Wednesday, July 25, 2012

From Crafty to Crude at the Ashmolean

On a beautiful sunny Sunday I told again at Folk by the Oak at Hatfield House. It was my third time there and as usual it was very busy with large audience of young and old alike, which is just the way it should be. You can find out a bit more about an earlier visit to the festival as well as a link to their website by going to:

Folk by the Oak 2012

On the Saturday however I hadn't been able to take advantage of the fine weather as I was telling in various galleries at the Ashmolean Museum of Art and Archaeology in Oxford. Its not the first time I have told there, as both I and Stewart Alexander telling as Past-Imagined have run medieval storytelling events for families, put on a seventeenth century performance for adults and also run some storytelling workshops for education officers working in the heritage sector. But this is the first time I've been back there since the refurbishment and I really liked the blend of old and new architecture, which also had the added benefit of making the whole museum that much more easy to navigate. As usual I was far too busy telling to spend much time wandering and watching and so as with the British Museum I've focused on a couple of things that caught my eye in the England Gallery where I spent most of my time telling:

The first was this 14th century 'diptych' carved from Ivory, which only measures about 8 inches by 4, yet includes stunning detail from the life of Christ. If you click on the image to enlarge it you can see that each figure even has tiny toes. Yet again then an object of high status yes, but on that clearly demonstrates that the medieval period was not just a load of illiterate fools grubbing about in the mud!

The same craftsmanship can also be seen on this 16th century Cittern, which includes these stunning and erotic images of a satyr and satyres on the neck of the instrument as well as the carving of Adam and Eve below.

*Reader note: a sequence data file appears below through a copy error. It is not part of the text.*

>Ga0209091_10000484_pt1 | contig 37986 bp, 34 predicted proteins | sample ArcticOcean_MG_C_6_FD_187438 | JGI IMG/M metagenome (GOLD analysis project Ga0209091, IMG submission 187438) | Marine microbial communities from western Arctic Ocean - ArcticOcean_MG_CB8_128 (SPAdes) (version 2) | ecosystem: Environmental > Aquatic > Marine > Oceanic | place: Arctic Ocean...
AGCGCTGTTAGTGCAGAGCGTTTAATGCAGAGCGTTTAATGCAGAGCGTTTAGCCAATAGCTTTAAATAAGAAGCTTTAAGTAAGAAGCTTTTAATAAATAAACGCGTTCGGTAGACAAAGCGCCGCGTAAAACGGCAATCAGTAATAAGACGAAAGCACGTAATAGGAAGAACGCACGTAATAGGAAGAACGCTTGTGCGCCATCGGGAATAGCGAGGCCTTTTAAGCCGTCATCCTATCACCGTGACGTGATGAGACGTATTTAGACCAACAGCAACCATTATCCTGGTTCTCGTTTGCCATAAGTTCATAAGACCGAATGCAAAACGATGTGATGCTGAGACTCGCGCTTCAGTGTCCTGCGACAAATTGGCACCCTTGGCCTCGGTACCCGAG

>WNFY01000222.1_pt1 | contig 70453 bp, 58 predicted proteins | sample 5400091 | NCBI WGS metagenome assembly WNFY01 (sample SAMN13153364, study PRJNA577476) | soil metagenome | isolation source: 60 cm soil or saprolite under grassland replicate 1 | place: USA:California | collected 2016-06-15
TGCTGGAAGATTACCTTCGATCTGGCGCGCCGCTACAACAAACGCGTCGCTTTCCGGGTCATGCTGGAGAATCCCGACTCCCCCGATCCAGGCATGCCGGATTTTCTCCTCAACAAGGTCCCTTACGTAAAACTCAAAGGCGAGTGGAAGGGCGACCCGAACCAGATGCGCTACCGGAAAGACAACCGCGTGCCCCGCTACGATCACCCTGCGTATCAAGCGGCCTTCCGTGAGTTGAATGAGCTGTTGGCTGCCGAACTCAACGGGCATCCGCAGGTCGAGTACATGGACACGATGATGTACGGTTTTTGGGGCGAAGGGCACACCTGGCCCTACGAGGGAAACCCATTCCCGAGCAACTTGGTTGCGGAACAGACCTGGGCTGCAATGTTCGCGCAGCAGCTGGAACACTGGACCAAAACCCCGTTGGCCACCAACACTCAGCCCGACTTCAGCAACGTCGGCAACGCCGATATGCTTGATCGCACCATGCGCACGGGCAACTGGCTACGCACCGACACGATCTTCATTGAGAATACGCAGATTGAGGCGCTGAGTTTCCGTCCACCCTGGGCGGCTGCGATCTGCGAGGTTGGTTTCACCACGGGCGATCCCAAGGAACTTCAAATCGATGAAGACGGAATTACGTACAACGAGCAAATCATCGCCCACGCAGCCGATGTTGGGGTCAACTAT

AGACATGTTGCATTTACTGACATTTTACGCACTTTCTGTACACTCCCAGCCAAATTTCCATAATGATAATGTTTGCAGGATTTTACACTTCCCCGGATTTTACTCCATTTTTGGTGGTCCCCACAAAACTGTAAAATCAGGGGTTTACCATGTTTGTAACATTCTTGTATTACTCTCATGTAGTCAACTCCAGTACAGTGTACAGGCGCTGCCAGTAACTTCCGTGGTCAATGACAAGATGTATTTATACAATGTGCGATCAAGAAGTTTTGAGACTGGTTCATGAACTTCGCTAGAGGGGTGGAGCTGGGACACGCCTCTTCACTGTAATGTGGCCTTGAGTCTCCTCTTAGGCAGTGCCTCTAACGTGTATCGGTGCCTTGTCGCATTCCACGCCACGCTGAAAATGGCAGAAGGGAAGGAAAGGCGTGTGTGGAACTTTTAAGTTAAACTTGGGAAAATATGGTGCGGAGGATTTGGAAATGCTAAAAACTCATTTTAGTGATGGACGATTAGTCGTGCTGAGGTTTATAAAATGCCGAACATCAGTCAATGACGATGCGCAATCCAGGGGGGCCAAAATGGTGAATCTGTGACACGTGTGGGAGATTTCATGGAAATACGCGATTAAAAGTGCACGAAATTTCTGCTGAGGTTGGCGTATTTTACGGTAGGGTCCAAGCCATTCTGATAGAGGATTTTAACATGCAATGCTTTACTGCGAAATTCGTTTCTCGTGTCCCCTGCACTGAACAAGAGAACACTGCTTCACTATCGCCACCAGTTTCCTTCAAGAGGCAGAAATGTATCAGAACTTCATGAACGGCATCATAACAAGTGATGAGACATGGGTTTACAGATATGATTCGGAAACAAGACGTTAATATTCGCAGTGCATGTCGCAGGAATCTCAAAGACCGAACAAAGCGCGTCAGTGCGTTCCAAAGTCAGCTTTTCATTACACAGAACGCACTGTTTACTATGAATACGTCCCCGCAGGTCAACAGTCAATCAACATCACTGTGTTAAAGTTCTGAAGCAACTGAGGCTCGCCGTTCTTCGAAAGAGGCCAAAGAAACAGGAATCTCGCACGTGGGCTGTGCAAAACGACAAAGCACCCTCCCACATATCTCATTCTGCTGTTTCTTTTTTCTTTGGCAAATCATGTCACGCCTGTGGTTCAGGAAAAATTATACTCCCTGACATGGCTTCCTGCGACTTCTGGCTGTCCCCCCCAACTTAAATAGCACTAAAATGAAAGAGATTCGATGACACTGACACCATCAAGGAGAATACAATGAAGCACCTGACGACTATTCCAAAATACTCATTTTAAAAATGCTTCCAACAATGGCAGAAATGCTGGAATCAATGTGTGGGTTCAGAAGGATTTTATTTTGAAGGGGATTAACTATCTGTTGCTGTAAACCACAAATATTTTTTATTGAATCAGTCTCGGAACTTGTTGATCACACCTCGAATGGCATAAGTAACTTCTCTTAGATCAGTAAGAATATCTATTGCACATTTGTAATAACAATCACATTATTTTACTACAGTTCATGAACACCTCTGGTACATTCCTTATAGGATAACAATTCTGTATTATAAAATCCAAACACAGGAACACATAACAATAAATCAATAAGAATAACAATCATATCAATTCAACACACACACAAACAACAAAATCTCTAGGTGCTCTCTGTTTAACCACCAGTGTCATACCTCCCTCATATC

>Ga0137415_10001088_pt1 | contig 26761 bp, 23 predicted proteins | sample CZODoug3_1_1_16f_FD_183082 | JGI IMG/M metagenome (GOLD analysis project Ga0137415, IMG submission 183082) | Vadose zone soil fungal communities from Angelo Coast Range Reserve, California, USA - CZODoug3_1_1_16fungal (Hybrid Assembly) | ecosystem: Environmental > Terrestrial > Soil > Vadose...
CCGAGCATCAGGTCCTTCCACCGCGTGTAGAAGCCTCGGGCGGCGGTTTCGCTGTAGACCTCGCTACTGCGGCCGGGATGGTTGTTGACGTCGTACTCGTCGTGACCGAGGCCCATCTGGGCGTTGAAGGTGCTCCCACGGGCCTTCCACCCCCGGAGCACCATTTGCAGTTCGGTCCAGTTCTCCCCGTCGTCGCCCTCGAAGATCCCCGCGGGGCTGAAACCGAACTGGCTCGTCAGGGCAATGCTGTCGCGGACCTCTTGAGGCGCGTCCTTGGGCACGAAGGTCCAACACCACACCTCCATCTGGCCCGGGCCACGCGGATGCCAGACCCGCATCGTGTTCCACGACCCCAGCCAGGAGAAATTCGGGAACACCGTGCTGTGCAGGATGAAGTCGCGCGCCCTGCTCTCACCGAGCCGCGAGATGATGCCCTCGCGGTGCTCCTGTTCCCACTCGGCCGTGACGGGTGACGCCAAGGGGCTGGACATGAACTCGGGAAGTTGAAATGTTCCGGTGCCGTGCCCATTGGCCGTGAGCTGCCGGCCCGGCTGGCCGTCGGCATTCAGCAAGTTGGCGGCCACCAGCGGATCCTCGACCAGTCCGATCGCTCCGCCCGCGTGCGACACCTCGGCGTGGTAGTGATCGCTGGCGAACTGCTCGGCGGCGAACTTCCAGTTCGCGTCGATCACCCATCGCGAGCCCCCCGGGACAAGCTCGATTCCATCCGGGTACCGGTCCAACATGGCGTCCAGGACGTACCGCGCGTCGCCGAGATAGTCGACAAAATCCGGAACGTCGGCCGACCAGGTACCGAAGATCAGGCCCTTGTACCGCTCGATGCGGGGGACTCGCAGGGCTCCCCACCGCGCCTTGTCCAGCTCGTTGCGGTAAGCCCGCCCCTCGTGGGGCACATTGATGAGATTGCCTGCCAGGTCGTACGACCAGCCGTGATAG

But for all this refined craftsmanship which clearly cost their respective owners a lot of coin, even the Ashmolean has some objects that are far more crude in its collection, and in more ways than one:

Feast your eyes then on Jack of Hilton - A crudely made 'hollow-cast copper alloy figure who dates from the late 13th or 14th century. A rare example of an aeolipile, or 'hearth blower'; a vessel was filled with water and warmed on the hearth to fan the flames with a jet of air released through the steam–pressure created within. I like many thought that the hot air must shoot out of his privy member as it was often referred to long ago, but closer inspection shows that it hung too low to hold enough water to produce a constant jet of steam. In actual fact it blows from the figures mouth. There is then a joke here, with the craftsman mocking our own crude expectations of his crudely made vessel. A joke that was cast some 700 odd years ago, but still has the power to make us laugh to this day!

Thanks to Adam for yet again putting on a great event at Hatfield and Jude Barrett - Education and Access Officer at the Ashmolean.


  1. Do you have any other information on the diptych? I know you already provided quite a bit, but I was hoping for a little more detail, and the Ashmolean doesn't seem to have this on their website. I live in the U.S., so a trip to see it in person is not in the stars. Thank you.

  2. Hi
    I'm afraid I don't, but I bet google could help you out.